How This Book Came to Be Written
How to Teach Without Screaming is a guide for daily survival and fulfillment, illustrating through teacher experiences and stories how a classroom teacher, administrator or other staff member can deal with challenges in humane and creative, not punitive ways and how to provide positive support to students. The book gives examples of situations at the K-12 levels and adult literacy classes illuminating how I and other teachers have dealt with them. I believe many approaches used at one level can trigger ideas for adapting them to challenges at other levels.
The idea for this book took many years to develop. It began as an article, “How to Teach Without Screaming,” published in 1975 in the National Education Association’s magazine, Today’s Education. Two years later I received a letter from the Omaha, Nebraska Public Schools saying that the article was required reading in their in-service teacher training program.
Years later while I was living across from an elementary school, I regularly heard teachers screaming at their students. I remembered the article I had written, found it, and took it to the principal. She explained that the teachers I was hearing had problems: one was new and inexperienced and the other had one classroom “full of 10 crazy children” they were trying to get placed somewhere else.
This principal had basically resigned herself to these two situations. I left my article, suggesting that it might be helpful in providing teachers with alternative approaches to classroom problems, but the screaming continued.
This encounter prompted me to find the longer version I had originally written (shortened by editors of Today’s Education because of space constraints) and to consider expanding it into a book.
I combed libraries, book catalogues and the Internet for available literature on discipline and classroom management. I found out some took the punitive approach, advising teachers, for instance, to “stand near students when you are reprimanding them, not far away.” Other sources emphasized the value of doling out stickers, prizes, candy, certificates or putting up charts on which students get stars when they are “good” or have their names moved from an acceptable area of a chart to an unacceptable section with traffic light signals indicating whether the child is behaving or not.
The overall implied message was “You have the sole responsibility to see that students do their work and get along with each other.” Having students participate in finding solutions to a better classroom climate was not often part of the protocol.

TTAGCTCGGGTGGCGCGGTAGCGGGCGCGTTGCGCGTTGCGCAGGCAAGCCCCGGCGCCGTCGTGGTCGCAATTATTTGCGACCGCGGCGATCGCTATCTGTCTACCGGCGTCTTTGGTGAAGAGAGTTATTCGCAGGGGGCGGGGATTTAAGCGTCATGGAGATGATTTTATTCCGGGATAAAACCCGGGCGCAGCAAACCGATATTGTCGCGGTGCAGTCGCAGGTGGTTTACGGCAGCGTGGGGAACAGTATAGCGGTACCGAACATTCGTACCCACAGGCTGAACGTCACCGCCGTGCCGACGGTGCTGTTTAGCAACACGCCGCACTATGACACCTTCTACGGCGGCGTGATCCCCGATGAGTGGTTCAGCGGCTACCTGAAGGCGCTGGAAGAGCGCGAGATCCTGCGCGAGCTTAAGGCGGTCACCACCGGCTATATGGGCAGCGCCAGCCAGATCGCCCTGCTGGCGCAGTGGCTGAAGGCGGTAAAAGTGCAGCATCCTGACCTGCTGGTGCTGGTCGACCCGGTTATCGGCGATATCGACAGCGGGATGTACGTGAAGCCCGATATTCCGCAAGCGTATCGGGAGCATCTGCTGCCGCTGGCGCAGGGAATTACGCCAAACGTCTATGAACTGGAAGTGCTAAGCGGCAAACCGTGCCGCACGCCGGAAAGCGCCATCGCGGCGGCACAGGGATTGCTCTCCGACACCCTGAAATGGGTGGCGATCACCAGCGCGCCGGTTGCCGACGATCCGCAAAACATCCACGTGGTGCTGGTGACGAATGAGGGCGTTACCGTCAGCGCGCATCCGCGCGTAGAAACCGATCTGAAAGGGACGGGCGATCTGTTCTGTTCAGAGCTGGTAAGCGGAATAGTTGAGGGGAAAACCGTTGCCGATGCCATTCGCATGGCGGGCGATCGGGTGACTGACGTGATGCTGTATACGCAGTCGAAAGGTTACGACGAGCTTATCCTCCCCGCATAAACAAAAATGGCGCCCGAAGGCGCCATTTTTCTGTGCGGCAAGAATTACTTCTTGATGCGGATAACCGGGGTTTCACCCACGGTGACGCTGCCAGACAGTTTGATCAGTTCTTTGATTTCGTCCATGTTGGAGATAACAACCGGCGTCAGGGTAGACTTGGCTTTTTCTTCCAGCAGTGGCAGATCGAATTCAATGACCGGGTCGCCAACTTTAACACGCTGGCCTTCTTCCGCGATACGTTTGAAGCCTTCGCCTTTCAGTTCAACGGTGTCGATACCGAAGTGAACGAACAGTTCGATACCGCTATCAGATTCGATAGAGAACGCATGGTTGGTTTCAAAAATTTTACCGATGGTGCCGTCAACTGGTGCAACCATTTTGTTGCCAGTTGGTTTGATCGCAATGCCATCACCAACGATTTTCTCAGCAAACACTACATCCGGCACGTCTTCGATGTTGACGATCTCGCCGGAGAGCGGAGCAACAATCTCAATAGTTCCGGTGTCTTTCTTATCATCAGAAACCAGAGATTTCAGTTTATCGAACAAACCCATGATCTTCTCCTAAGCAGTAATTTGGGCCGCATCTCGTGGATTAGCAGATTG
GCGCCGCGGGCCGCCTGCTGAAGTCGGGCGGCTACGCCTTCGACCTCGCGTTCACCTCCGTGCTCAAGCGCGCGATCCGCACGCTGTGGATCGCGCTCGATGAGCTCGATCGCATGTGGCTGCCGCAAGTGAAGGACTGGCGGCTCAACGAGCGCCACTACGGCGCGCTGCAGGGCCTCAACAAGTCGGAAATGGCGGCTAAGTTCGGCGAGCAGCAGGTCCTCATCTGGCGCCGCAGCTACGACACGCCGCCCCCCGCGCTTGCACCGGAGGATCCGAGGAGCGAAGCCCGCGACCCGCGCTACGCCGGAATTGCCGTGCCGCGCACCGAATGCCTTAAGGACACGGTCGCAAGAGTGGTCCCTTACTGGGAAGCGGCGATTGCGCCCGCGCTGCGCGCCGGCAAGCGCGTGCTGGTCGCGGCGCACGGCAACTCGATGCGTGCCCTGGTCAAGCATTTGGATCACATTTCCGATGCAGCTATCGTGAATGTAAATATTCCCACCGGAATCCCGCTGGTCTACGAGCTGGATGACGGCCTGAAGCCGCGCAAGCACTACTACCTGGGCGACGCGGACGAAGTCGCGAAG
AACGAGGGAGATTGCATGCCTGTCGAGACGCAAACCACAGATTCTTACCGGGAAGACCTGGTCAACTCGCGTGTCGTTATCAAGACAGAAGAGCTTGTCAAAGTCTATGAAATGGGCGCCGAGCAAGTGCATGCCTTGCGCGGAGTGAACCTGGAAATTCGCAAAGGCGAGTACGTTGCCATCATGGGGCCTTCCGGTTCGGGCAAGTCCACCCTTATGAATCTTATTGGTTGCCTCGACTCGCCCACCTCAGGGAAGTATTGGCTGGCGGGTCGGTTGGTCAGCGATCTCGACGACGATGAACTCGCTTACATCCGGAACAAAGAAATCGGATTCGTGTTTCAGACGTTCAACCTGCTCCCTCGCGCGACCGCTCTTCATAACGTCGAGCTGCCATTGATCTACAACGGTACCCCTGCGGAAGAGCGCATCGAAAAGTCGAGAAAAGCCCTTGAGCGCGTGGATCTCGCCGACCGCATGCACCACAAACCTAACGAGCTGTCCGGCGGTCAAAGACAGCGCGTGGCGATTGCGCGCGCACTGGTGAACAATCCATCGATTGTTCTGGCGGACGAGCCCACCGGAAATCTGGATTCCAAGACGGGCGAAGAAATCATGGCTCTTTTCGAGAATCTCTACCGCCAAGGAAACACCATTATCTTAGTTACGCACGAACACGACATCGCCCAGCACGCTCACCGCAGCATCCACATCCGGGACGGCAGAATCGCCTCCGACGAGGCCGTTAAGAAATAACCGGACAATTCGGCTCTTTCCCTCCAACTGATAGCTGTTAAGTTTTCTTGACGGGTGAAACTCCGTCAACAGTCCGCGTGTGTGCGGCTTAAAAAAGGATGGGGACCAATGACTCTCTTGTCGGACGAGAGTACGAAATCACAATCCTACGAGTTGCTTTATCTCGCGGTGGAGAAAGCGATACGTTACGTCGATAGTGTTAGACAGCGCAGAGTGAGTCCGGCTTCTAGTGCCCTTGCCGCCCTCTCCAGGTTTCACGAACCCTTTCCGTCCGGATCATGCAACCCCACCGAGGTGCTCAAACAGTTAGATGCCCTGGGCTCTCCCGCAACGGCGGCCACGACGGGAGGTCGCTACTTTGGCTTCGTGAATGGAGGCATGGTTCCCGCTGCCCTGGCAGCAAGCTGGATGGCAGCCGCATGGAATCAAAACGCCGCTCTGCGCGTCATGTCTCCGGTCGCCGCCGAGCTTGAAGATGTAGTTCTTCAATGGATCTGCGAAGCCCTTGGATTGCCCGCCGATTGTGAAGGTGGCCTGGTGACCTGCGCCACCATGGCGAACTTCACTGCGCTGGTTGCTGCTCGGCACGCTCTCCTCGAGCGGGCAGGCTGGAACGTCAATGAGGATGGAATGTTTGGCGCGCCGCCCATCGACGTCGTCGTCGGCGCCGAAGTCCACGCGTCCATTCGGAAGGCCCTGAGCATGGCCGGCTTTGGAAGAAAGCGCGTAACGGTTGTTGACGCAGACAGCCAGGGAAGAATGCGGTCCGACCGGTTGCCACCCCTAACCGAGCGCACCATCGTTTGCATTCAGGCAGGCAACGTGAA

The more I read, the more I believed that my years as a classroom teacher, university professor in an urban education department, staff developer and parent of a public-school child had given me insights that I should share with other educators in a book that had a different focus.
My view of successful teaching had broadened to include not only classroom management skills and a humanistic approach, which my original article had featured, but other areas as well:
- the importance of an interesting and interactive curriculum
- the need for a curriculum of social justice that includes preventing personal attacks due to bullying, racism, sexism and homophobia since students have a great interest in fairness
- being successful in a multi-racial classroom or classroom in which students are of different cultures or class than your own
- having class meetings to help resolve problems
- saving the environment and climate which are crucial to having a livable planet for ourselves, our students and future generations
- the importance of including the arts, especially music in many subjects
- limiting students’ exposure to TV, video games and other electronic media
- building positive partnerships with parents
- connecting with and learning from people, organizations and activities in the community surrounding the school since student behavior and learning are influenced by the world outside.
In my experience and my research, addressing these areas conscientiously is important to any effort to improve school climate and student cooperation, an approach often left out of many books on discipline. As a result, what began as an essay of classroom vignettes became a guide on a deeper level for maintaining a calm, productive and interesting experience for teacher and student where the need for a teacher, administrator or staff person to yell all but disappears.